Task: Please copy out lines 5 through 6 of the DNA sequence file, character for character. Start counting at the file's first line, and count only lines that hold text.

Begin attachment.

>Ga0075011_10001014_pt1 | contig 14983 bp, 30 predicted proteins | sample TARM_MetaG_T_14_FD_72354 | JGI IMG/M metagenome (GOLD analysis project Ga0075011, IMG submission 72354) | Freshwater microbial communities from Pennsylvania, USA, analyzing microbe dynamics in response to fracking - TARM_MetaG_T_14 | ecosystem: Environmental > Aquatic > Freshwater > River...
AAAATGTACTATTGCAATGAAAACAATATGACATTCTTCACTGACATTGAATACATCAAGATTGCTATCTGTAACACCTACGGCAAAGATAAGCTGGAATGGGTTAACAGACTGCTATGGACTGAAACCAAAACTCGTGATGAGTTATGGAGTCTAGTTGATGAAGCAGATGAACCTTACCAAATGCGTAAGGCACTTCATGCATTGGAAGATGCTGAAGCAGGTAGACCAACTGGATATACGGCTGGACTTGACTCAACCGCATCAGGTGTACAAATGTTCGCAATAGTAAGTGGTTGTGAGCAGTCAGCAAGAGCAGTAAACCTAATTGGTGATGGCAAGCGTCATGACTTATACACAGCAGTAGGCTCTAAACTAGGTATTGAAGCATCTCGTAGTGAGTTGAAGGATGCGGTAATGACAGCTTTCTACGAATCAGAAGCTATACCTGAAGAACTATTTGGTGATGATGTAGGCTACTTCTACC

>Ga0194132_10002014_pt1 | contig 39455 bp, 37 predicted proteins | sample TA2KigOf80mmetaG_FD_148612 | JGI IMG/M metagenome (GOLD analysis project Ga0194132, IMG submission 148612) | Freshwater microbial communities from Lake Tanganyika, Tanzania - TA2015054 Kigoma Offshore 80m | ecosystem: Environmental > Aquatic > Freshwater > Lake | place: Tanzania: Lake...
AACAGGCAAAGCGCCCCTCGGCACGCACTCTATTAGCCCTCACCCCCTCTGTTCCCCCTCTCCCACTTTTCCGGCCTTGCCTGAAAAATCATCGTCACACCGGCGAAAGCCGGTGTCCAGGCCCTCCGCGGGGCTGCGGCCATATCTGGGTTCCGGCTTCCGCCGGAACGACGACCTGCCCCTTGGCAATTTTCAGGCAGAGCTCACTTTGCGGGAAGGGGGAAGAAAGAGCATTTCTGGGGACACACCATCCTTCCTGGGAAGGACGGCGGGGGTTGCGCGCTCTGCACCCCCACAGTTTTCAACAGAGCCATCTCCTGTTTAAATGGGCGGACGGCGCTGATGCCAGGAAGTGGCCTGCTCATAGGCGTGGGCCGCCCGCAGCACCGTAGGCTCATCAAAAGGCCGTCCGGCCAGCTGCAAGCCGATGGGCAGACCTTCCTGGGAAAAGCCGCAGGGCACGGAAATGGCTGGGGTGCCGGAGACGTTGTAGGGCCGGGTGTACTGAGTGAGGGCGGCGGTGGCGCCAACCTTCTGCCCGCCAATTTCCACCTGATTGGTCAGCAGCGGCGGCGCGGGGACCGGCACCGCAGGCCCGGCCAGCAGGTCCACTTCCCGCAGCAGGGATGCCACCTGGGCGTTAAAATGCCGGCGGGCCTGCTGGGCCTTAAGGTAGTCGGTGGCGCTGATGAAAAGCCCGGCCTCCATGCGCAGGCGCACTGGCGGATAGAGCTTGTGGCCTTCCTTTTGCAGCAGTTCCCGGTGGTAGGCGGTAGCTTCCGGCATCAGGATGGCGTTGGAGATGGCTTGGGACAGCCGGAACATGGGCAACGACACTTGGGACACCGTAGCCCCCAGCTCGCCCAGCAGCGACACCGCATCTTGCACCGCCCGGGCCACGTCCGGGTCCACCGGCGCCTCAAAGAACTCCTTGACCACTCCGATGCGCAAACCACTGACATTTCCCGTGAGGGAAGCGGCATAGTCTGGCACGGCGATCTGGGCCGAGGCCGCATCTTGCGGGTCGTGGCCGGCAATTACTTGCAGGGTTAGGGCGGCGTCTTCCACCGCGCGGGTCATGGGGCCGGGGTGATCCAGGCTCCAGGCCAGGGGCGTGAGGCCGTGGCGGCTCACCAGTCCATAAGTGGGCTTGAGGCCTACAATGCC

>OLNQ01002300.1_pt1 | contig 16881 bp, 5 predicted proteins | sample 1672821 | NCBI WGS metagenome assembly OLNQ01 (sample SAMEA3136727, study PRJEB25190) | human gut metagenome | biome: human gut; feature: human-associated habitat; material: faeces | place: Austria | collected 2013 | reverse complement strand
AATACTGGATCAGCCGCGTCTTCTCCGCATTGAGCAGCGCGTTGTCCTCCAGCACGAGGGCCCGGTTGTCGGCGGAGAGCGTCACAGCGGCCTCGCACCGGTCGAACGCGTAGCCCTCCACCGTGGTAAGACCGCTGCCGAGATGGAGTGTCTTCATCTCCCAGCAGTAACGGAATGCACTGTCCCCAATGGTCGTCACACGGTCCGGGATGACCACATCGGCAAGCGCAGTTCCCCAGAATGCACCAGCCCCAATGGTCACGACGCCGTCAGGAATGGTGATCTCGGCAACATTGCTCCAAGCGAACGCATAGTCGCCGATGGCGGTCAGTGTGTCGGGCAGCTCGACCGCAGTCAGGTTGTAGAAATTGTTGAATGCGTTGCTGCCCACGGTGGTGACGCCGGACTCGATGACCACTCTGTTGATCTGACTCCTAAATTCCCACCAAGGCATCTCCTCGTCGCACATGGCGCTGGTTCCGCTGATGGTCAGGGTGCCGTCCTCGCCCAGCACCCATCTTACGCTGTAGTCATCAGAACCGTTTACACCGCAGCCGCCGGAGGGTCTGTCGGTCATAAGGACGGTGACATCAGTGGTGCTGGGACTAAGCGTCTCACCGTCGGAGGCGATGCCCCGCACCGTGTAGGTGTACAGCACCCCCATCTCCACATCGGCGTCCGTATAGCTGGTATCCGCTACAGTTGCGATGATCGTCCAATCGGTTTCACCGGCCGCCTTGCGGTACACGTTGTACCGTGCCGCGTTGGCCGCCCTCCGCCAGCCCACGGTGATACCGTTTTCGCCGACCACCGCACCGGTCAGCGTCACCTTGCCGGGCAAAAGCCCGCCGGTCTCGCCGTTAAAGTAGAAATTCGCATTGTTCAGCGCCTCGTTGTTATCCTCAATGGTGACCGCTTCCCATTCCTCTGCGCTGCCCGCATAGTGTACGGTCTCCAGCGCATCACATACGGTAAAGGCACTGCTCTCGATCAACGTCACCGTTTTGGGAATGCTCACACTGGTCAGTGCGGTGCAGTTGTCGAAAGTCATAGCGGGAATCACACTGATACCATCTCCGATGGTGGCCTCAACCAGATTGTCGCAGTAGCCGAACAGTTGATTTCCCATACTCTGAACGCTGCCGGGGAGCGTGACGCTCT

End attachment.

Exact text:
>OLNQ01002300.1_pt1 | contig 16881 bp, 5 predicted proteins | sample 1672821 | NCBI WGS metagenome assembly OLNQ01 (sample SAMEA3136727, study PRJEB25190) | human gut metagenome | biome: human gut; feature: human-associated habitat; material: faeces | place: Austria | collected 2013 | reverse complement strand
AATACTGGATCAGCCGCGTCTTCTCCGCATTGAGCAGCGCGTTGTCCTCCAGCACGAGGGCCCGGTTGTCGGCGGAGAGCGTCACAGCGGCCTCGCACCGGTCGAACGCGTAGCCCTCCACCGTGGTAAGACCGCTGCCGAGATGGAGTGTCTTCATCTCCCAGCAGTAACGGAATGCACTGTCCCCAATGGTCGTCACACGGTCCGGGATGACCACATCGGCAAGCGCAGTTCCCCAGAATGCACCAGCCCCAATGGTCACGACGCCGTCAGGAATGGTGATCTCGGCAACATTGCTCCAAGCGAACGCATAGTCGCCGATGGCGGTCAGTGTGTCGGGCAGCTCGACCGCAGTCAGGTTGTAGAAATTGTTGAATGCGTTGCTGCCCACGGTGGTGACGCCGGACTCGATGACCACTCTGTTGATCTGACTCCTAAATTCCCACCAAGGCATCTCCTCGTCGCACATGGCGCTGGTTCCGCTGATGGTCAGGGTGCCGTCCTCGCCCAGCACCCATCTTACGCTGTAGTCATCAGAACCGTTTACACCGCAGCCGCCGGAGGGTCTGTCGGTCATAAGGACGGTGACATCAGTGGTGCTGGGACTAAGCGTCTCACCGTCGGAGGCGATGCCCCGCACCGTGTAGGTGTACAGCACCCCCATCTCCACATCGGCGTCCGTATAGCTGGTATCCGCTACAGTTGCGATGATCGTCCAATCGGTTTCACCGGCCGCCTTGCGGTACACGTTGTACCGTGCCGCGTTGGCCGCCCTCCGCCAGCCCACGGTGATACCGTTTTCGCCGACCACCGCACCGGTCAGCGTCACCTTGCCGGGCAAAAGCCCGCCGGTCTCGCCGTTAAAGTAGAAATTCGCATTGTTCAGCGCCTCGTTGTTATCCTCAATGGTGACCGCTTCCCATTCCTCTGCGCTGCCCGCATAGTGTACGGTCTCCAGCGCATCACATACGGTAAAGGCACTGCTCTCGATCAACGTCACCGTTTTGGGAATGCTCACACTGGTCAGTGCGGTGCAGTTGTCGAAAGTCATAGCGGGAATCACACTGATACCATCTCCGATGGTGGCCTCAACCAGATTGTCGCAGTAGCCGAACAGTTGATTTCCCATACTCTGAACGCTGCCGGGGAGCGTGACGCTCT